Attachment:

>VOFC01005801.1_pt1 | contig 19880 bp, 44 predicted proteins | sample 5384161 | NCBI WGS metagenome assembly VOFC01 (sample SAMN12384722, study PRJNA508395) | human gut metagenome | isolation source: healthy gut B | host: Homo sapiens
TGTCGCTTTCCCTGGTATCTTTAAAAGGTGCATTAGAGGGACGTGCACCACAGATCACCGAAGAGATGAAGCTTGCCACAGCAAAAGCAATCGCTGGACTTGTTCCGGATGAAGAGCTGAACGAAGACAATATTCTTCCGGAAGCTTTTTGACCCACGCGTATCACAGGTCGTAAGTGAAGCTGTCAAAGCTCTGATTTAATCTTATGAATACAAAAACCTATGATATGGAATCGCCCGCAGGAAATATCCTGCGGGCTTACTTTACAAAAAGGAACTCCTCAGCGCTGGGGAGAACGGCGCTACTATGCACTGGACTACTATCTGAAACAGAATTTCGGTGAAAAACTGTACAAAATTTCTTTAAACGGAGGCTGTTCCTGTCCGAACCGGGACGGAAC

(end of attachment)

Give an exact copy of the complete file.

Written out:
>VOFC01005801.1_pt1 | contig 19880 bp, 44 predicted proteins | sample 5384161 | NCBI WGS metagenome assembly VOFC01 (sample SAMN12384722, study PRJNA508395) | human gut metagenome | isolation source: healthy gut B | host: Homo sapiens
TGTCGCTTTCCCTGGTATCTTTAAAAGGTGCATTAGAGGGACGTGCACCACAGATCACCGAAGAGATGAAGCTTGCCACAGCAAAAGCAATCGCTGGACTTGTTCCGGATGAAGAGCTGAACGAAGACAATATTCTTCCGGAAGCTTTTTGACCCACGCGTATCACAGGTCGTAAGTGAAGCTGTCAAAGCTCTGATTTAATCTTATGAATACAAAAACCTATGATATGGAATCGCCCGCAGGAAATATCCTGCGGGCTTACTTTACAAAAAGGAACTCCTCAGCGCTGGGGAGAACGGCGCTACTATGCACTGGACTACTATCTGAAACAGAATTTCGGTGAAAAACTGTACAAAATTTCTTTAAACGGAGGCTGTTCCTGTCCGAACCGGGACGGAAC